On the 4th Commemoration of the Nuer Genocide
By Matai M. Muon,
Dec 15, 2017(Nyamilepedia) —– On this day, roughly about five years today, South Sudan proved to the world how young it still was in the community of nations. A small disagreement over party politics would take the whole nation into a brutal civil war. In the mid night of that fateful day, government allied militias chose to stoop low on innocent civilians, most of whom were of Nuer origin. Less than two years before, those innocent souls were among the nation’s population that decided to break away from years of social, economic, political and cultural humiliation. With the President turning into a mere resident, soldiers famously known as ‘Gelweng’ went on a killing spree, the like of which South Sudan had never experienced. Virtually a half of the city was wiped out. Humanitarian conflict analysts would describe the tragedy as ‘unprecedented since 1994 Rwanda.’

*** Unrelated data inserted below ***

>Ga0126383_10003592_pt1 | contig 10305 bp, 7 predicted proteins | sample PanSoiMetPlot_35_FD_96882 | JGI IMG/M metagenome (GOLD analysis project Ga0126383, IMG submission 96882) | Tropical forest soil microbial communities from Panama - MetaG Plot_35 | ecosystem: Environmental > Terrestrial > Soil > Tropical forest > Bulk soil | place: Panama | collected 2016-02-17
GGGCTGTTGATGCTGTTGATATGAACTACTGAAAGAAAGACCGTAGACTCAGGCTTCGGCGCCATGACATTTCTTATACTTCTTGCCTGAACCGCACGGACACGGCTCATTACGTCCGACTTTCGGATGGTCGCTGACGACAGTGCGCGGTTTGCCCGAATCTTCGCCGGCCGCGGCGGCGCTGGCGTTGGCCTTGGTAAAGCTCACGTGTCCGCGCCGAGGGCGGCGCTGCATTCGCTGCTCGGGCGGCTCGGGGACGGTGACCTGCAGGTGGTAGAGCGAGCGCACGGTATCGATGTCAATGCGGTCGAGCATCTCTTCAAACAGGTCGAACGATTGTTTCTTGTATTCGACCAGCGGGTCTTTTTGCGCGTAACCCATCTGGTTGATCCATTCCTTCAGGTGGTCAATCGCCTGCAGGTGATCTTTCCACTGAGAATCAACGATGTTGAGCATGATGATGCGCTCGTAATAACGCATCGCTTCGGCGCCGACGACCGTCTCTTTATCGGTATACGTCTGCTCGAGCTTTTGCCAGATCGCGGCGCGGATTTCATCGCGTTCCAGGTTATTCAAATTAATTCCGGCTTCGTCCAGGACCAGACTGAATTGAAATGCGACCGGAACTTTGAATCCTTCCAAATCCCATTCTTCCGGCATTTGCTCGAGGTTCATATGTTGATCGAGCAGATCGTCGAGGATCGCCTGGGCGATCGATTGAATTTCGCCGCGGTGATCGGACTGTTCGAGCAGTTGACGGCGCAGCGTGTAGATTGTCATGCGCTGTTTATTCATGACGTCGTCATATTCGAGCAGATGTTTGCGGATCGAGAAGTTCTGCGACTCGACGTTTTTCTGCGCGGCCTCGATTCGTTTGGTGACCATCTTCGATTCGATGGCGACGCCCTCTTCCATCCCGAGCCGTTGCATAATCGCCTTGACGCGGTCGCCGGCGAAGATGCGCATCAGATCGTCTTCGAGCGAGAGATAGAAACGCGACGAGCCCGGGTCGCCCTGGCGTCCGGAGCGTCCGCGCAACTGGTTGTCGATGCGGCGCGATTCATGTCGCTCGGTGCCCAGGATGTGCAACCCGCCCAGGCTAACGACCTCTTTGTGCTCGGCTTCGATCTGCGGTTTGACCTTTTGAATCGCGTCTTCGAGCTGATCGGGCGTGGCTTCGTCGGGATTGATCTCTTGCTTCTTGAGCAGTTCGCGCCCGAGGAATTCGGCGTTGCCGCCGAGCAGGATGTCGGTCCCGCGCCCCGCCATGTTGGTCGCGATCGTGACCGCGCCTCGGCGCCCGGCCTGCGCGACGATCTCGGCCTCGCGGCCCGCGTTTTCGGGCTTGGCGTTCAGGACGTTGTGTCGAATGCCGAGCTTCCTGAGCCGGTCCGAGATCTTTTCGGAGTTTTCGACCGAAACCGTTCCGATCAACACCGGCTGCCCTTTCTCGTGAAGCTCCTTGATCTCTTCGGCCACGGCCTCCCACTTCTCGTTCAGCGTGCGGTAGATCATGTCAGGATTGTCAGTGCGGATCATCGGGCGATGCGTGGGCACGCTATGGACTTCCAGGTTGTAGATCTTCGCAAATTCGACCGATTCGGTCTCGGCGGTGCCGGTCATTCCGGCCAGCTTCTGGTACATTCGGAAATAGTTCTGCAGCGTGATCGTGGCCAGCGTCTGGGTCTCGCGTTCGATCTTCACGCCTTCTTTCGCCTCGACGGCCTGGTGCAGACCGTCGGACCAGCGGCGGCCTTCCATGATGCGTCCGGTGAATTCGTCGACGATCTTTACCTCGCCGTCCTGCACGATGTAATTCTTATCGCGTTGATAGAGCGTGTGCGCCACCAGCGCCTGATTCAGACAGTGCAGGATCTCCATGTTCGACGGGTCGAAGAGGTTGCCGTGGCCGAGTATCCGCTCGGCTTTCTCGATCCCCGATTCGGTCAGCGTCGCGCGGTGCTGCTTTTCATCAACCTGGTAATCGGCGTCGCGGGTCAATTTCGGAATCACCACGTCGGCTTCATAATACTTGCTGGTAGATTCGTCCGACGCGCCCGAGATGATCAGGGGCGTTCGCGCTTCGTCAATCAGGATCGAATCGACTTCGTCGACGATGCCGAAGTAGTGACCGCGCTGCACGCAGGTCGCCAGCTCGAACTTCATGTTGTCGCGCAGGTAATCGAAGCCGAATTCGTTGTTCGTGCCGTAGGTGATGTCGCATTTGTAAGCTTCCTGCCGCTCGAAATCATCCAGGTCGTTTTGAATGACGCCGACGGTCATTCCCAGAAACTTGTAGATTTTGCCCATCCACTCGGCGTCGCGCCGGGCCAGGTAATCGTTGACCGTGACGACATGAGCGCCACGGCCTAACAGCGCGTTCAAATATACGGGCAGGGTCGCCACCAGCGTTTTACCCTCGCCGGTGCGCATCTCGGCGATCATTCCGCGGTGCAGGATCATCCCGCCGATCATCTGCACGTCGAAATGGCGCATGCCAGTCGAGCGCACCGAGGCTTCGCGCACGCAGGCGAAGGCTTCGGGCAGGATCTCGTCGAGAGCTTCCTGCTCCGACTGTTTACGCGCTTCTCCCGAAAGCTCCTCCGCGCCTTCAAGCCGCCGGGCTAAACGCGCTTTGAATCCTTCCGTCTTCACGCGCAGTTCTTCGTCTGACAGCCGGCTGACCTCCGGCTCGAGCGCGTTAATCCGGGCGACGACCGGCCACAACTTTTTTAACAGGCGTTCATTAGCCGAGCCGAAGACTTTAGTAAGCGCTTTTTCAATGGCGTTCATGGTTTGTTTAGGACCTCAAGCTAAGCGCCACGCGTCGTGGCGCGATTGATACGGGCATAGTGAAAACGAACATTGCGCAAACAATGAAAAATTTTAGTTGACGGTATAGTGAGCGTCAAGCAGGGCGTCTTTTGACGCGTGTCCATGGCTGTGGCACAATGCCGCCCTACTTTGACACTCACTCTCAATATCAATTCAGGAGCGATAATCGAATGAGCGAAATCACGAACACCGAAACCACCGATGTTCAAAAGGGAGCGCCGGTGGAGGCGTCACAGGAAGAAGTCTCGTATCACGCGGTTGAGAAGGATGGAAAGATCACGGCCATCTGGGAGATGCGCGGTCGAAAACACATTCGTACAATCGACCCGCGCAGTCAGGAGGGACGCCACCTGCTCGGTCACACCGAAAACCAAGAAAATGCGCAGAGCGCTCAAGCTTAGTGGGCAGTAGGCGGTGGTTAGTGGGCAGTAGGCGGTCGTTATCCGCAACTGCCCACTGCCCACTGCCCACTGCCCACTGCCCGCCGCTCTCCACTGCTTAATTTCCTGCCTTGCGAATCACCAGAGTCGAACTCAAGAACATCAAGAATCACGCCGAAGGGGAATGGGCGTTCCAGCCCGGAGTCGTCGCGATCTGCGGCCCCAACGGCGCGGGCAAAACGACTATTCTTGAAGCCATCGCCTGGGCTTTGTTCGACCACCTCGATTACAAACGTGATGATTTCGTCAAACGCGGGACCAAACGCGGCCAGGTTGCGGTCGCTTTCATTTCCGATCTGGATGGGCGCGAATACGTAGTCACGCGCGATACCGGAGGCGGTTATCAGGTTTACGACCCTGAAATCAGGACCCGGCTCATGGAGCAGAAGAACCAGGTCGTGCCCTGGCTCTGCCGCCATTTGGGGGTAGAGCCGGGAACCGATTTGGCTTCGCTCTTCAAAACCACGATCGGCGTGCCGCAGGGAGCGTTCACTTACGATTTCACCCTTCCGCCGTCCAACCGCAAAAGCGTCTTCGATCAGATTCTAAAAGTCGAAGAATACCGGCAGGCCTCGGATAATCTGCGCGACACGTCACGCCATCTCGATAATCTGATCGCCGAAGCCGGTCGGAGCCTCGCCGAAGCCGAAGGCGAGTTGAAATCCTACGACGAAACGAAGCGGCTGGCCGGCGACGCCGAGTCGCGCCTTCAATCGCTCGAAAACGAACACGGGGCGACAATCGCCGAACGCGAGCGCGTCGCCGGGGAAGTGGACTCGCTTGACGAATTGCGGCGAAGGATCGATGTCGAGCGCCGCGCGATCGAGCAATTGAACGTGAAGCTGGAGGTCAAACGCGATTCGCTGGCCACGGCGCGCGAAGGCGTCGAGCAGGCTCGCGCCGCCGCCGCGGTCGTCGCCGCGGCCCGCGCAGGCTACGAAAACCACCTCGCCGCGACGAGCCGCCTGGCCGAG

In the years that followed, controversies developed over the right name to be adopted which would signify the event that shamed the city of Juba. The Nuer community, overwhelmed by the number of their loved ones who were massacred in Juba was quick to employ the term ‘Nuer Genocide.’ The rest of other tribes, most especially the Dinka tribe find it hard to accept this definition. Whereas other communities such as the Shilluk, the Equatorias understand that more Nuer were killed in Juba than any other tribe, there is still argument over which name should be adopted to better describe this unfortunate human tragedy. In what seems to be a politically ethnically motivated argument, a section of the country does not buy the fact that it is Nuer Genocide. There is a huge agreement however, that what truly transpired then was indeed a deliberate killing. Was it genocide? If yes, whose genocide, and by whom was it committed. It indeed was genocide. It was an intentional act carried out by a local militia who looked to have been prepared for the day. In a door to door style, they would visit for murder each of the Nuer neighborhood both within and outside the city. In the process, they massacred these souls in cold blood. In their minds, these were ‘Naath Machar’ perceived as ‘Machar loyalists’ because of the identity of their tribe.